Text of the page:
As promised, Spain has finally brought the sun and warmer temperatures this week, but not without a nice sprinkling of rain and howling crosswinds. You can’t have everything, right?!
Setting off on Monday to cross the border into Spain from France, we were headed for the 5th largest Spanish city, Zaragoza. After an hour-long pack up (must get better at this!), I was blessed with blue skies and sunshine as Yogi and I turned inland and headed for the Pyrenees. First though, with the ever-helpful guidance of sat nav, we weaved through the back country, into people’s farms and across vineyards before finally finding the somewhat main road again and starting the ascent. I am quite sure sat nav was well and truly lost however she tried to save face and keep going. It was to my benefit though with true local villages and farms seen along the ‘tour’. Speaking of which, some of you following me on Instagram might wonder what my @not.lost_touring is all about. When I was a child, if I happened to be in the car with my grandad and we were lost, he would confidently tell me, “we’re not lost darling, we’re touring”. That has stuck with me all these years. So there you go!
Anyway, back to the ride. I have been lucky to see some stunning scenery in the past few years from the seat of a bike however this day, crossing the Pyrenees, would come close to being at the top of the list. Every turn revealed even more jaw dropping vistas of soaring mountains, velvet green hills blanketed in emerald grass, fields of flowers and remnants of snow capped peaks in the distance. It was truly breath taking. I did find myself lost in the experience, only to once look up almost too late and see I was rather rapidly approaching a barrier on a tight bend. Sh*tttttt, TURN. We got away with it and mental note made, watch the road!
In a little village somewhere near the top of the range we were pulled over by men in non-descript uniforms waving their batons. Something indistinguishable was asked to which I looked lost and he then very politely said in English, “where do you go?”. I guess I was at the border. After a pleasant chat about my trip and bike we were waved on. Almost instantly the landscape changed. From lush green rolling fields to barren, red dirt and rocks. With the temperature dropping the higher we climbed. I saw a tunnel, which would usually be a welcome sight for cold bikers, I would stop and put some more layers after going through it. Big mistake! This was no ordinary tunnel, with arctic like air coming straight off the snow above and at 10km’s long it was an ice tunnel! Warning signs flashed every few hundred meters to remind you not to speed, so it was a slow torturous ride to the other side where I could stop and rug up.
With all my clothes within easy reach piled on, we began the winding descent and into the plains of northern Spain. It rained, the sun came out. It hailed, and the sun came. This went on for the last 2 hours of the trip into the city.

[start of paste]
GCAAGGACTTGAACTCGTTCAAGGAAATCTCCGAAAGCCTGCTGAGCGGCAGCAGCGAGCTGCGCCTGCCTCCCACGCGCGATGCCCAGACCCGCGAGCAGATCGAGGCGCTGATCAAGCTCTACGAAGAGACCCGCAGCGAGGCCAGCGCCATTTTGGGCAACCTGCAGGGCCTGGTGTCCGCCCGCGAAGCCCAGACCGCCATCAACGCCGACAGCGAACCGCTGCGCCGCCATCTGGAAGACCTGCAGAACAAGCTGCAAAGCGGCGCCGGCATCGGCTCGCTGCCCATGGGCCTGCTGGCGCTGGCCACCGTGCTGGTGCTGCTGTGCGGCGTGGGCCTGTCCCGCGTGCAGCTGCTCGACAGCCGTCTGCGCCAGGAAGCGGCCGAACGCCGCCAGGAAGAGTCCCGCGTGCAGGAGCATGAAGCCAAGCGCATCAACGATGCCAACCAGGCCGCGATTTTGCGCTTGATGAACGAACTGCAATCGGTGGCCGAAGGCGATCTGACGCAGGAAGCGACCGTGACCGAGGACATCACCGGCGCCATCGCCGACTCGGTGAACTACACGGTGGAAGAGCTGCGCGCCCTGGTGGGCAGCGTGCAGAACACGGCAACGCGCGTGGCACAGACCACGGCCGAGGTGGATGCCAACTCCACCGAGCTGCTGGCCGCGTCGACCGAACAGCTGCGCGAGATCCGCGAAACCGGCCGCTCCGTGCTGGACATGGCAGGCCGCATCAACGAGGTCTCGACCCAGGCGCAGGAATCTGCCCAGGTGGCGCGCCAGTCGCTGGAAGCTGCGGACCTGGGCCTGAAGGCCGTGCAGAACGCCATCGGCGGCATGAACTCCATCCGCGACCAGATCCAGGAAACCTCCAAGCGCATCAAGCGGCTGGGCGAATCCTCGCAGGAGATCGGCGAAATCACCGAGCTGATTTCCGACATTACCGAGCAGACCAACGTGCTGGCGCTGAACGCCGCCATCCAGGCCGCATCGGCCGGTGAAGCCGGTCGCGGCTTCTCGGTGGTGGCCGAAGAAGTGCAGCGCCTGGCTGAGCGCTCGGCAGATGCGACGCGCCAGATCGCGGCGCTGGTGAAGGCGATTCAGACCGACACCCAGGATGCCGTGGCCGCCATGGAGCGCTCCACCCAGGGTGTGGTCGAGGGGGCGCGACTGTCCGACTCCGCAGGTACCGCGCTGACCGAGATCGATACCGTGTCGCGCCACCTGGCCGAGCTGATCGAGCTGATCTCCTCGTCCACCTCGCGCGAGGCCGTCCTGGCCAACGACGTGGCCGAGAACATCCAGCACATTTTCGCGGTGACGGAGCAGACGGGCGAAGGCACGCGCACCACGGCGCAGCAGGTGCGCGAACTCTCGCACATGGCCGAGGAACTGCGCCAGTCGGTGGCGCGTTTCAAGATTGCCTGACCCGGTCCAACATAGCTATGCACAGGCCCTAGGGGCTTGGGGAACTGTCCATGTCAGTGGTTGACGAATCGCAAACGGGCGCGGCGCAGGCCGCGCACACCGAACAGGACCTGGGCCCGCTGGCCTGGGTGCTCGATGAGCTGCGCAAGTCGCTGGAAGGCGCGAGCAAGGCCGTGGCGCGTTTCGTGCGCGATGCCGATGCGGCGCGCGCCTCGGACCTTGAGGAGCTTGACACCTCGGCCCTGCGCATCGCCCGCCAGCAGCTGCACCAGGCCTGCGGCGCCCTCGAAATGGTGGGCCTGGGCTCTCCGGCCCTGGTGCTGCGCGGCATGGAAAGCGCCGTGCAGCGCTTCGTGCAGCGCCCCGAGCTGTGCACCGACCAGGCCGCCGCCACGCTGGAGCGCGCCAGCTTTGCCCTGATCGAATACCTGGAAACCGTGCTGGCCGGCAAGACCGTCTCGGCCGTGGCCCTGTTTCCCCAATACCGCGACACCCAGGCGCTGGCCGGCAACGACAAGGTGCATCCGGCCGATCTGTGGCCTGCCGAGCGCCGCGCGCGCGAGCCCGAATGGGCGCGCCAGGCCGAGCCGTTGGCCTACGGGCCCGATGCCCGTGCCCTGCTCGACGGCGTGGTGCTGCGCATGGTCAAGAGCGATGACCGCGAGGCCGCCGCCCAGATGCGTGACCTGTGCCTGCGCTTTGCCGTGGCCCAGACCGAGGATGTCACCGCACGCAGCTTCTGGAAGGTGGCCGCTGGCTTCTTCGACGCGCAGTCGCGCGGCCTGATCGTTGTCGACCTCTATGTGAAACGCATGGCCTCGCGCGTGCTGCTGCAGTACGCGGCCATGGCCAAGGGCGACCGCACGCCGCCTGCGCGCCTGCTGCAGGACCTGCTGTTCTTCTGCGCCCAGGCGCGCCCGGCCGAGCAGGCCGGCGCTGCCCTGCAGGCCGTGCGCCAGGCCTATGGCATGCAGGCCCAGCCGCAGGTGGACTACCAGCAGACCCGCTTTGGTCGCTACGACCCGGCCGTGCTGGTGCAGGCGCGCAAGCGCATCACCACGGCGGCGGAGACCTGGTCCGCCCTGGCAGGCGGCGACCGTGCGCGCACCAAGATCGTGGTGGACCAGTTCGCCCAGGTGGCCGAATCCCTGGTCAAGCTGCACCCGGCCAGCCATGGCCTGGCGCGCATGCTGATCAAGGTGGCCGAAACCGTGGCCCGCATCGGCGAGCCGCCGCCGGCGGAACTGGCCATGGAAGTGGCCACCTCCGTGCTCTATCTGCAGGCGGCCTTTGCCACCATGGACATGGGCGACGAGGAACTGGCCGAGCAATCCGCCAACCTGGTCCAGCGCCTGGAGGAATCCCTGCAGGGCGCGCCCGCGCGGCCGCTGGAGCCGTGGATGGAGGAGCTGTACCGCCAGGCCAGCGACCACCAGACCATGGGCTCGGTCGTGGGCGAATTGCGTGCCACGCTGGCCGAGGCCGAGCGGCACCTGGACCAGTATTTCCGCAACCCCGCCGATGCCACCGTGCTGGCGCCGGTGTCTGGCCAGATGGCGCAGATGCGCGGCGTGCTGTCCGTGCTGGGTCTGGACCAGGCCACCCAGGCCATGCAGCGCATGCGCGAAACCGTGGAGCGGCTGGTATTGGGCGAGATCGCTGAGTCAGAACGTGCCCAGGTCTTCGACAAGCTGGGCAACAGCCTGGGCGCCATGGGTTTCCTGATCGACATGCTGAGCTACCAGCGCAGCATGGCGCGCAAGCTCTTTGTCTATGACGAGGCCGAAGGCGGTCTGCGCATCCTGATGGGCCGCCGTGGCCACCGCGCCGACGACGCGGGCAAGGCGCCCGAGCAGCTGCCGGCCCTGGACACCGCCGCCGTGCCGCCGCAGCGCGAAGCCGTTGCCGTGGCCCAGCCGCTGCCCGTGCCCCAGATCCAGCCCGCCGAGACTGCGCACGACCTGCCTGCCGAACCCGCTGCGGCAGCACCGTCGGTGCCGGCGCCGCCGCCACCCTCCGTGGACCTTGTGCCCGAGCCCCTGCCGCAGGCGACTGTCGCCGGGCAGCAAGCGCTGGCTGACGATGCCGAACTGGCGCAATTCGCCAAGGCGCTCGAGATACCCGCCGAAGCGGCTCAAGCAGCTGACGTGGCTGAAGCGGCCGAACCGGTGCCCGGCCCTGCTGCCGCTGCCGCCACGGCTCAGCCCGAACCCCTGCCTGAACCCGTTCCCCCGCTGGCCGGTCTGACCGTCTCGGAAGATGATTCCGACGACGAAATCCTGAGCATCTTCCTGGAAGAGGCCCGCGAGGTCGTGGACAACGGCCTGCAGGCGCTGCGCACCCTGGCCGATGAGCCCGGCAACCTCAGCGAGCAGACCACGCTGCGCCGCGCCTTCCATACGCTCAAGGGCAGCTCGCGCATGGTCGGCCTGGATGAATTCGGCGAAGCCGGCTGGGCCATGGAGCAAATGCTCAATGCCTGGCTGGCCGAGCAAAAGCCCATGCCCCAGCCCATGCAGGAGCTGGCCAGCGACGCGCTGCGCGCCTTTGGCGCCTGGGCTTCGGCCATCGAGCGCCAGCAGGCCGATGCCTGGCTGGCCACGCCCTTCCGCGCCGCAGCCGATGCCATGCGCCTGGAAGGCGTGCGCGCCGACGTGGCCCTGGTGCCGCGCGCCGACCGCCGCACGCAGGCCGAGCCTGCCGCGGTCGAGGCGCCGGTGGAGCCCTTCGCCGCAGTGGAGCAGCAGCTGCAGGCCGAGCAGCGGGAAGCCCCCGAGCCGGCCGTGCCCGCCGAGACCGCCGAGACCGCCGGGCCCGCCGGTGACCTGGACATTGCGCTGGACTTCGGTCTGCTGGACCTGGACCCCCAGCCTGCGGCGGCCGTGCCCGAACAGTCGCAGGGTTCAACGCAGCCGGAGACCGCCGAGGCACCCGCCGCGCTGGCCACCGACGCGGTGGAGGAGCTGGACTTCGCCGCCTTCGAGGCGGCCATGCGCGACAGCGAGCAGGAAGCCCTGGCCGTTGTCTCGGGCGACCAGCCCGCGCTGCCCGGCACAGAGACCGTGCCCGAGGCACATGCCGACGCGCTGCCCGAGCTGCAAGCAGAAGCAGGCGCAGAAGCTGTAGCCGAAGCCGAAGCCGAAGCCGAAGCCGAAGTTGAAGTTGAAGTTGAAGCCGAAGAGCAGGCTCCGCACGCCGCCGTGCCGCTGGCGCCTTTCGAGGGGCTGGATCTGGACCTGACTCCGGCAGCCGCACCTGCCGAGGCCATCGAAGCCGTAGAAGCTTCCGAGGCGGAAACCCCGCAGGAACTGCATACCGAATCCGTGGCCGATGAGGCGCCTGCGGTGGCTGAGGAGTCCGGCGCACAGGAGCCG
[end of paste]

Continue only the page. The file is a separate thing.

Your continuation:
Zaragoza was a great place to walk around, it had a really relaxed vibe and a beautiful, huge, Basilica over-looking a river through the centre of town. I wound up staying two nights and really enjoyed my time there.
A windy ride through horrendous traffic to the outskirts of Madrid to camp up for a couple of nights was uneventful, as was Madrid itself. I wandered around and realised that I felt more at home at this stage in smaller villages and the outdoors. With that in mind I randomly picked Merida out on the map for my next stop. What a great decision that turned out to be. Once conquered by the Romans, the town felt very much like Italy today with ruins around every corner and a grand amphitheatre reminiscent of a mini Colosseum.
With the weather turning again, I changed my plans, now a daily occurrence, and headed for the coast. I have learnt my lesson about trying to plan even a day ahead at the moment and just go with where the wind, rain or sunshine takes me. It was a stunning ride through scenery more like that of the French Pyrenees, to get to the Costa del Sol. The shimmering Mediterranean came into view from high in the mountains and the warmth and calm air have been an amazing change. Unfortunately, I haven’t found the locals here as welcoming as the French, much more reluctant to interact or help which is a shame but hopefully with two more weeks to go here that will change. I have set myself the challenge to learn a few more basic words and phrases in the hope that will go some way towards breaking the ice.
With two and a half weeks under our belts, Yogi and I are getting along much better after our shaky start. We have a long way to go and it is still taking time to find a routine that works. How to pack so the weight is even, where to put things so they are accessible with the ever-changing weather, unloading and loading back up. I am sure in another months’ time it will be done in my sleep!
Until next week…..